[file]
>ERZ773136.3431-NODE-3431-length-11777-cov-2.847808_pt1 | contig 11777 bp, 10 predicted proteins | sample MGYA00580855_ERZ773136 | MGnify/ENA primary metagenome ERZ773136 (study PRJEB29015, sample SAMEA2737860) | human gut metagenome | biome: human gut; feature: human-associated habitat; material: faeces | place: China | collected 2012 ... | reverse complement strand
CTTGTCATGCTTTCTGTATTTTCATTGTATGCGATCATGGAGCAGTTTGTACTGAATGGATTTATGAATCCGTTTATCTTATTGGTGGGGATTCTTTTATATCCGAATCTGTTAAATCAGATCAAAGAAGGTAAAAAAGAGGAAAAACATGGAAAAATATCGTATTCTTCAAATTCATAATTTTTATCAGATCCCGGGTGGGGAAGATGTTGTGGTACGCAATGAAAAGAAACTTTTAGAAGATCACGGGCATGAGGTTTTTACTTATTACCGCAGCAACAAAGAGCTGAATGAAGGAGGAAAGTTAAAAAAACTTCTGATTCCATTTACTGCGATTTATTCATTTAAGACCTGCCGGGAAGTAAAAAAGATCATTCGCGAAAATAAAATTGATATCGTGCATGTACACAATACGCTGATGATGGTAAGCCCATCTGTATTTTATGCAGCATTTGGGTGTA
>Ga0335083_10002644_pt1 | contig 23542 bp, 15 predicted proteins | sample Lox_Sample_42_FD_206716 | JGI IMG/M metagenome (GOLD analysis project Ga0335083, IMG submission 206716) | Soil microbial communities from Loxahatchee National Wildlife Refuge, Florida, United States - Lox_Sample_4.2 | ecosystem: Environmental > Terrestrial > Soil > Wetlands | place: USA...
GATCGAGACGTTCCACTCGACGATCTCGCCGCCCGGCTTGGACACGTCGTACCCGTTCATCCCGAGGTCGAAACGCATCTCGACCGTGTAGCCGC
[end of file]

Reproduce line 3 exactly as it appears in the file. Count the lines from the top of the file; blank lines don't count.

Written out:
>Ga0335083_10002644_pt1 | contig 23542 bp, 15 predicted proteins | sample Lox_Sample_42_FD_206716 | JGI IMG/M metagenome (GOLD analysis project Ga0335083, IMG submission 206716) | Soil microbial communities from Loxahatchee National Wildlife Refuge, Florida, United States - Lox_Sample_4.2 | ecosystem: Environmental > Terrestrial > Soil > Wetlands | place: USA...